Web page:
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Pandora's Box, Political Process and the SSM Debate

By David Kernohan, WA AIDS Council CEO

I woke this morning, to the headline that SSM forms had been burnt in Arnhem Land. By this evening, those headlines had become “same sex marriage: Postal survey’s higher-than-expected turnout secures legitimacy”. But does it? What about the forms that have been burnt in Arnhem Land? What of the other postal survey forms I see, lying sodden in the street, limp, impotent in that the voice of their intended recipient will never be heard.

One of the principles of democracy is respect for and an acknowledgement of the importance of the voice of the people. The importance of this principle is usually taken so seriously that when the government seeks to know the views of the people, care is taken to ensure open and transparent processes are in place. People must have their names ticked off a register, their votes and views are confidential and have the dignity of a secure ballot process.

Although the current survey masquerades as an opportunity for people to have their say, it provides none of the safe guards that are usually associated with gauging the voice of the people. In a normal referendum, ballot papers would not be burned. This lack of safe guards affects both the “Yes” and the “No” campaigns. 

Whatever the outcome in November, it is open for either side to argue against the result because of the lack of proper processes to ensure the voice of the community is heard in a transparent process.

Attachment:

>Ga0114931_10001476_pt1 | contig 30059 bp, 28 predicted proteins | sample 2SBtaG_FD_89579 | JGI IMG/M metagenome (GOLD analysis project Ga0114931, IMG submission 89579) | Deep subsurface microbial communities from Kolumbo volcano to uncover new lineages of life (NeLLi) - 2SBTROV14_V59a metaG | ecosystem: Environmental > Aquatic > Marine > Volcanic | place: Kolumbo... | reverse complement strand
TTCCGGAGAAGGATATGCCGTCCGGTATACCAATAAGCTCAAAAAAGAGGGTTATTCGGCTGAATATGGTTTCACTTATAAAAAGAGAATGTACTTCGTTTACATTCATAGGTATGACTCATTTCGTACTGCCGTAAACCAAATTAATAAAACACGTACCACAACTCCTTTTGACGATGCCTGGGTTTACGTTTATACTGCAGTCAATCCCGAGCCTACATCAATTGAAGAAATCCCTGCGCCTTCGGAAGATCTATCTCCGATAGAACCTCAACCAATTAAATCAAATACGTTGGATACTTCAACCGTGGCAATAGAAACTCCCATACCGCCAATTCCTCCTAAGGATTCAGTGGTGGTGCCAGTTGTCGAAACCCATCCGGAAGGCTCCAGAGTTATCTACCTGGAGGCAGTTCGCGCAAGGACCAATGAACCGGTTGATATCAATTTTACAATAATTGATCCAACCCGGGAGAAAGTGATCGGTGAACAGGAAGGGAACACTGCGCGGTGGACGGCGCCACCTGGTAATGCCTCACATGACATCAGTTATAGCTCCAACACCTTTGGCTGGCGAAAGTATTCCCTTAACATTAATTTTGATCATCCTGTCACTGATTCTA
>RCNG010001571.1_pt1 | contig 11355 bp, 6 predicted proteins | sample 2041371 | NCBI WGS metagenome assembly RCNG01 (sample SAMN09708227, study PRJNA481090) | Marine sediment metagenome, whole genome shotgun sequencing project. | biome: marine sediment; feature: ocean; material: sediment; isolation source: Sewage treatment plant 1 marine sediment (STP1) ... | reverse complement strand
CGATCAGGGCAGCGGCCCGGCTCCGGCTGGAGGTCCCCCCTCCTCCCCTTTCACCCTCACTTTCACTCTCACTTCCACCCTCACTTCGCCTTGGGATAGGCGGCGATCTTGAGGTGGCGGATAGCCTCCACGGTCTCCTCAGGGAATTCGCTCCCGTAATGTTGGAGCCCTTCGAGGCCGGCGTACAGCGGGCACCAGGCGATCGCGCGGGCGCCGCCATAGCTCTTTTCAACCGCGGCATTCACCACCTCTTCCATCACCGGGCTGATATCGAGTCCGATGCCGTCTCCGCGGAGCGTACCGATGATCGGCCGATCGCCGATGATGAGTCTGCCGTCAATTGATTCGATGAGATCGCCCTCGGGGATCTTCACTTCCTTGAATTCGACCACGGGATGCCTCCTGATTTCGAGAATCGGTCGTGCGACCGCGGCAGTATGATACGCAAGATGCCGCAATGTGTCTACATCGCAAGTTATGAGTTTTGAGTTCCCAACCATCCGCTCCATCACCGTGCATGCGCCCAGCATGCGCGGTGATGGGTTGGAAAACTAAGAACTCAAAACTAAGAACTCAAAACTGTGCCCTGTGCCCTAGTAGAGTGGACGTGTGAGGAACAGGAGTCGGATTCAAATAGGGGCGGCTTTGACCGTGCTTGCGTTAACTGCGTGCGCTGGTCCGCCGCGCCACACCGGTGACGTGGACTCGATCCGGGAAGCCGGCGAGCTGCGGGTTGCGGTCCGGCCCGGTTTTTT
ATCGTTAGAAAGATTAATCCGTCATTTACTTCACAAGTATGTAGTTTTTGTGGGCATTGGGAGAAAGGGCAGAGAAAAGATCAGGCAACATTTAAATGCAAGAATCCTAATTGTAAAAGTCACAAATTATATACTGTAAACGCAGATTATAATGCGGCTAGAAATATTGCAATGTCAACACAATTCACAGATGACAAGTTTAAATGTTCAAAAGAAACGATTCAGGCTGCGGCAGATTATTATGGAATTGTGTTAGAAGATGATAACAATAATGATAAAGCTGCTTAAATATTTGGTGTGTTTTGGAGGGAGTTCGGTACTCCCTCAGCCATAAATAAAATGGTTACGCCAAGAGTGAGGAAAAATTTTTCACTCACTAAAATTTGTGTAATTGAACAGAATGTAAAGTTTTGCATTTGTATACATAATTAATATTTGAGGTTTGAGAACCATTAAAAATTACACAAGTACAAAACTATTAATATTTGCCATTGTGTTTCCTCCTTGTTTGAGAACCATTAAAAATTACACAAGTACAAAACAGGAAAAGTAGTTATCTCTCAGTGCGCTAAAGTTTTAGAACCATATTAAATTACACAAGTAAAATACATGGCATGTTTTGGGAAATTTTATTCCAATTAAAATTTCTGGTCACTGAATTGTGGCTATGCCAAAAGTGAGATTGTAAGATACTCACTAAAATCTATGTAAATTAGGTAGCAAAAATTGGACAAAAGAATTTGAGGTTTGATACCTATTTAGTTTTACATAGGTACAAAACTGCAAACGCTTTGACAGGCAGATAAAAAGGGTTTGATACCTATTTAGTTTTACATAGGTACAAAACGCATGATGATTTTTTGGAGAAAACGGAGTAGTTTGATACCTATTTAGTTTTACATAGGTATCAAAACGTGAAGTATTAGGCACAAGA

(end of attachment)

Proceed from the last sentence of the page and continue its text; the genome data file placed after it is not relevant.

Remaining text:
This survey was born of appeasement. Centrist politicians trying to appease their right flank. But if history teaches us anything, it is that appeasement does not work. People end up dissatisfied and results are often contested resulting in further discord and alienation.

Because the SSM survey is an attempt at appeasement and absent proper processes that are usually associated with hearing the voice of the people, there is a very real possibility the result in November will not bring the matter to a close. There is a very real possibility the results will be contested and High Court challenges mounted. 

What does this mean for members of the LGBTQI community? It means we must be prepared for a long journey. It means we must pace ourselves and maintain our resilience and reserves for the long haul. It means organisations like the WA AIDS Council, must be properly resourced to lead community with support and strength.

In Greek mythology there is the story of Pandora’s box. When the box was opened all sorts of evils and problems were let out and all that remained was hope. As individuals, we all need hope. Hope is the quality that builds resilience and an ability to keep persevering.

But hope alone, is not a quality upon which to build good government policy. I would call upon Government, having opened Pandora’s box with this survey and having unleashed the dogs of animosity, abuse and division against the LGBTQI community, to give serious consideration to rebuilding, engaging and healing our community post November 2017. 

If you are feeling affected by the postal survey, please click here.

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